A Guided Tour Through the Rain(Gear) Forest

by Rob Kleine

(A version of this article was first published as "A Guided Tour Through the Rain (Gear) Forest," in Outdoor & Nature Photography, Fall 1997, Peter K. Burian, Editor)


Pausing to enjoy the wildflowers.  Edgecomb, Maine. (c) Rob Kleine.  GentlEye ImageryIt is no secret that the most dramatic photo opportunities occur during periods of changing weather. Most often this means that a storm is approaching or clearing. Storms mean precipitation. Whether a sprinkle or a deluge, proper rain gear can mean the difference between getting that unique shot, or having to pack up early and head back to the car. For some practical pointers on selecting rain gear, read on.

The High Tech Approach. Outdoor photographers of Ansel Adams' vintage had two choices: rain gear made of oil skins (fabric saturated with oil to make it waterproof), or waxed cotton. Both fabrics require regular maintenance to remain waterproof. They are bulky, uncomfortable in warm weather, and smelly. The advent of fabrics like PVC and Nylon, and waterproof fabric coatings like polyurethane, made possible light, compact, and low-maintenance waterproof rain gear. The revolution continues. Today's outdoor photographer can choose from a dizzying array of high-performance two-piece rain suits.

Want Waterproof (WP) or Waterproof/Breathable (WP/B)? With today's high-performance fabrics you can take your pick.

WP rain gear is completely waterproof and fairly inexpensive. PVC, from which ‘el cheapo' $5 rain suits are made, and urethane coated nylon are examples of WP fabrics. The downside of waterproof rain gear is that it can become a mobile sauna. The sweat you generate hiking with a full photo pack can't escape. Instead, it condenses inside the jacket soaking you and your clothing. The rain won't get you, but your own sweat will.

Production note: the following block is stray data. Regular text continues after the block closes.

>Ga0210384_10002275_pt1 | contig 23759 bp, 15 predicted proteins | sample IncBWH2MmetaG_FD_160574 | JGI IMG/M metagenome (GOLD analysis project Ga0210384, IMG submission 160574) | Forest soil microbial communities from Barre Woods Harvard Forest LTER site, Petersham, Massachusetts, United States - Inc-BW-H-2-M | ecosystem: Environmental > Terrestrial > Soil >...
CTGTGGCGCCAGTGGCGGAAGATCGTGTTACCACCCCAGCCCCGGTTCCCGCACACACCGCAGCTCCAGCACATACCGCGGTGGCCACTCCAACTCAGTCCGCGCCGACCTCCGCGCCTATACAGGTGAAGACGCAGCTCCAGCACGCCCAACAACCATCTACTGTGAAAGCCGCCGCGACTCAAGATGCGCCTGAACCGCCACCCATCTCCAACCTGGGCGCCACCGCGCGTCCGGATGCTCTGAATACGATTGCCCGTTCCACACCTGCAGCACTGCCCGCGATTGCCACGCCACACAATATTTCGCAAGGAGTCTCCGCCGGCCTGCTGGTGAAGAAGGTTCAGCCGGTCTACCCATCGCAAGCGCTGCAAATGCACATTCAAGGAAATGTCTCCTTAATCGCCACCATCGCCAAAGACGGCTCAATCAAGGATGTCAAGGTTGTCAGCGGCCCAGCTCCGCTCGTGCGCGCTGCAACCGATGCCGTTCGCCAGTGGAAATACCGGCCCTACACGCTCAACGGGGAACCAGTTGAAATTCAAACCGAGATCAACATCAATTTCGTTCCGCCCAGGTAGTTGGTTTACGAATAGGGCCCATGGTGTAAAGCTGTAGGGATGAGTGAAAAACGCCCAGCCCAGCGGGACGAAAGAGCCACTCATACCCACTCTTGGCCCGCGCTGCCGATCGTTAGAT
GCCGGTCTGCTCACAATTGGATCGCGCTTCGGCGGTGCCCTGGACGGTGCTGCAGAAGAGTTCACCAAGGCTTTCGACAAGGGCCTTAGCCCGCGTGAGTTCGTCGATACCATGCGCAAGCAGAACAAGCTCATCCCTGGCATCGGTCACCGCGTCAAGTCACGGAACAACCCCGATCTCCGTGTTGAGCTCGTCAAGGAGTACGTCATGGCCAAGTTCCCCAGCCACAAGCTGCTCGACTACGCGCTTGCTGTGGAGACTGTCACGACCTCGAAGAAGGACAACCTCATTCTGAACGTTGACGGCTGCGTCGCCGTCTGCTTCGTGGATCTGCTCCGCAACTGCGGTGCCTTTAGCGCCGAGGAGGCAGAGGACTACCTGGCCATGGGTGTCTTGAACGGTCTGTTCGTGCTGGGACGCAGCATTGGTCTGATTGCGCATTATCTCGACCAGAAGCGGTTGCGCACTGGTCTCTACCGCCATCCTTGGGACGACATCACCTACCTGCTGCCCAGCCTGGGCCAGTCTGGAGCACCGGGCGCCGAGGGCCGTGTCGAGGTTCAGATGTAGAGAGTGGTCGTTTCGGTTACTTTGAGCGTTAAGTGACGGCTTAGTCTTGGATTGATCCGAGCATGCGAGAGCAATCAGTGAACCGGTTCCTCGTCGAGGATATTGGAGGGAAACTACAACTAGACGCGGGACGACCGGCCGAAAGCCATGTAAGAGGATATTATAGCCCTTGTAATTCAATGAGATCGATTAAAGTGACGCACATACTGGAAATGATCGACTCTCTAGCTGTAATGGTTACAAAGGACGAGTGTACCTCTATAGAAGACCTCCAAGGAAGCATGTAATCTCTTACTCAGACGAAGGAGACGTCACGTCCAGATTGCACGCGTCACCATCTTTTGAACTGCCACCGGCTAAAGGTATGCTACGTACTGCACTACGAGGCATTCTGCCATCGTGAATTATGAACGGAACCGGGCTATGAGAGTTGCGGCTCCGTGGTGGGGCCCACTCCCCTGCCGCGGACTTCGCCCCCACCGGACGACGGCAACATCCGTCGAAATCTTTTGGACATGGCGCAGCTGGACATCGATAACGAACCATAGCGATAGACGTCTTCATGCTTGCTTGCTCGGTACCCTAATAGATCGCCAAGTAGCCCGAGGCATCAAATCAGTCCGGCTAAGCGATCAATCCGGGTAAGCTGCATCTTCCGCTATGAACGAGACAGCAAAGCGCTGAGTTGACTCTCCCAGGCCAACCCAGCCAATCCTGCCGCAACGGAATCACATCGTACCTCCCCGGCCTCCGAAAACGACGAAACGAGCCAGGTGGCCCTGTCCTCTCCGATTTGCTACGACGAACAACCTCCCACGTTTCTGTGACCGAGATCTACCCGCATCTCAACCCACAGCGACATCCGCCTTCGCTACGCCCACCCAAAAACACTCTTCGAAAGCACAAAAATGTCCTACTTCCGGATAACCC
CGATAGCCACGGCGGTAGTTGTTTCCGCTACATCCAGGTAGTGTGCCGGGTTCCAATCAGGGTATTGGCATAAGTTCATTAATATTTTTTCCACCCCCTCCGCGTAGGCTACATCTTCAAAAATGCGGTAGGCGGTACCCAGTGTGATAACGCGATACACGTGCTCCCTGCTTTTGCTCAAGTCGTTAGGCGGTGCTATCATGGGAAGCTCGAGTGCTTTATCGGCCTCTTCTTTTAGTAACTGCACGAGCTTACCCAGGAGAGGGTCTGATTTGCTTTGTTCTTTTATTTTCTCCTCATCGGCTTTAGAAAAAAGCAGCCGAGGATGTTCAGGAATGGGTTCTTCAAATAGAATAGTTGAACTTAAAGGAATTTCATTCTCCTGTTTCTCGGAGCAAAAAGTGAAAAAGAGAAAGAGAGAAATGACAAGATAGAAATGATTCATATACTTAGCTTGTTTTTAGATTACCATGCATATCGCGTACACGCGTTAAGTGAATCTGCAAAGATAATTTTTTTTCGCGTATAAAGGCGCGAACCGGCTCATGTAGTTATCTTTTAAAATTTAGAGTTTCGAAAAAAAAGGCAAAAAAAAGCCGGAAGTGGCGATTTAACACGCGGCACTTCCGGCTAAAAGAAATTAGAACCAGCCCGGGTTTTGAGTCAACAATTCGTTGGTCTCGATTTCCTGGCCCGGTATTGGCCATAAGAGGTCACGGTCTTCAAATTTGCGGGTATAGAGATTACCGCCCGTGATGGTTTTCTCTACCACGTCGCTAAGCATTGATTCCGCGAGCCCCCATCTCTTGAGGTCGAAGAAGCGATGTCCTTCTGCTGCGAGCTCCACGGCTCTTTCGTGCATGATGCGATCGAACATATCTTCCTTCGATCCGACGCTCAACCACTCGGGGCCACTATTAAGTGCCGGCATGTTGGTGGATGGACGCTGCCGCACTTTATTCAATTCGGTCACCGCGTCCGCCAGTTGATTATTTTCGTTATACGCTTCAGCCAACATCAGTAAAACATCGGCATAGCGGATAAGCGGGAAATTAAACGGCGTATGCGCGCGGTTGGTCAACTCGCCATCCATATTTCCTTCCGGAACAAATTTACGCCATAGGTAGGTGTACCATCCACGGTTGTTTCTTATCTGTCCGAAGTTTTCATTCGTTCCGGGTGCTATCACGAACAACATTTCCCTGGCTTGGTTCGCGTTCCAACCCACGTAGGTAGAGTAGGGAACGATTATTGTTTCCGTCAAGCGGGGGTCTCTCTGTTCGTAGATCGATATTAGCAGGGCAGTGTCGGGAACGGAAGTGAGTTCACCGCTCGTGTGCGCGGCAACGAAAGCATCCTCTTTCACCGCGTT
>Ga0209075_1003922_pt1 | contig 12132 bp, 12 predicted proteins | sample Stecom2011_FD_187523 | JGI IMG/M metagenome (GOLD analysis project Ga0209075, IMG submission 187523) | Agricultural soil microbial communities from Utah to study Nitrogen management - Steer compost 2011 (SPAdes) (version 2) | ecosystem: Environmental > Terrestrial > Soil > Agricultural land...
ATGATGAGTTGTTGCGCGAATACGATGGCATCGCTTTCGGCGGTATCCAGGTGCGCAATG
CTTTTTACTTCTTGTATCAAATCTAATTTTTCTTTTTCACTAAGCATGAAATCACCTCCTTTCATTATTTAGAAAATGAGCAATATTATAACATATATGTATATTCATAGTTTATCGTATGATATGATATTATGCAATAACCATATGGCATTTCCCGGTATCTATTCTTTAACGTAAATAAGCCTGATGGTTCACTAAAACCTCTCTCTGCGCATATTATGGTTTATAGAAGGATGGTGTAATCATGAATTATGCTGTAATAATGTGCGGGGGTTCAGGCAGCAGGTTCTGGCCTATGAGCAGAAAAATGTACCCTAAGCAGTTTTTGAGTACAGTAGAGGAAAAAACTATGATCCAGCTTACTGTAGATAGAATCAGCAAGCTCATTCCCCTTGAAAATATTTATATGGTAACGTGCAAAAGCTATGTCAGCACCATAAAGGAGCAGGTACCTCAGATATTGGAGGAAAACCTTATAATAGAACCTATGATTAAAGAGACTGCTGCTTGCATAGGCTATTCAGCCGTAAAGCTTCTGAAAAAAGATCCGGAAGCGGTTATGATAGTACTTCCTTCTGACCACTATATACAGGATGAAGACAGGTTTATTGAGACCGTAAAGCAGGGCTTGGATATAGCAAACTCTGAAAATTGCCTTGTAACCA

Waterproof/Breathable fabrics have a micro-porous membrane that is waterproof yet allows sweat vapor to escape (it breathes). This means you are less likely to get soaked by your own sweat. WP/B rain gear is also useful as general purpose windy weather gear. Gore-Tex is the best known brand of WP/B fabric. Other brands include Campmor's Camp-Tech, Entrant, Lowe alpine's Triple-Point Ceramic, Red Ledge's TH4, Solstice's Microshed, and Ultrex.

How do the WP/B fabrics compare? Imagine a continuum anchored at one end by non-breathable/waterproof fabrics like PVC. At the other end we have completely breathable but not waterproof materials like mosquito netting. Each WP/B fabric falls between these extremes, balancing the tradeoff between breathability and waterproofness. Some coatings, Entrant for example, are more waterproof than breathable. W. L. Gore's new Activent fabric, on the other hand, emphasizes breathability over waterproofness. Gore-Tex falls in between.

Fabric construction -- whether 2-ply or 3-ply (see Glossary) -- also influences WP/B fabric breathability. 3-ply WP/B fabrics breathe better and are more durable than 2-ply fabrics. Which WP/B fabric is best? That depends on how you plan to use your gear. Read the hang tag, ask your retailer, or call the manufacturer to find out how a particular fabric performs.

Many photographers believe WP/B fabrics defy the laws of thermodynamics and breathe constantly so that interior condensation never occurs. Wrong. Think of WP/B fabrics as waterproof or breathable, but not necessarily at the same time. WP/B fabrics breathe best on clear days when exterior humidity is low. At high humidity levels, less sweat passes through the porous membrane. When exterior humidity reaches 100% (it is raining), WP/B fabrics will keep you dry from the rain but no longer breathe.


Wildflower field in Edgecomb, Maine. (c) Rob Kleine. GentlEye Imagery.Buying Tips. Performance is in the details. Construction details and features are as important as the fabric for keeping you dry and comfortable. When examining raingear, consider the following:

  • Are all seams taped or sealed? Leaky seams allow seepage that will soak you in a downpour.
  • Do generous weather flaps cover all zippers and snap openings and pockets? Inexpensive rain suits sometimes cut corners by limiting weather flaps.
  • Is construction robust? Is the stitching straight and well detailed? Will the fabric withstand how you intend to use the gear? Are the snaps, zippers, and cord locks of high quality? Are high abrasion areas reinforced? Does the manufacturer stand behind their product with a confidence-inspiring warranty?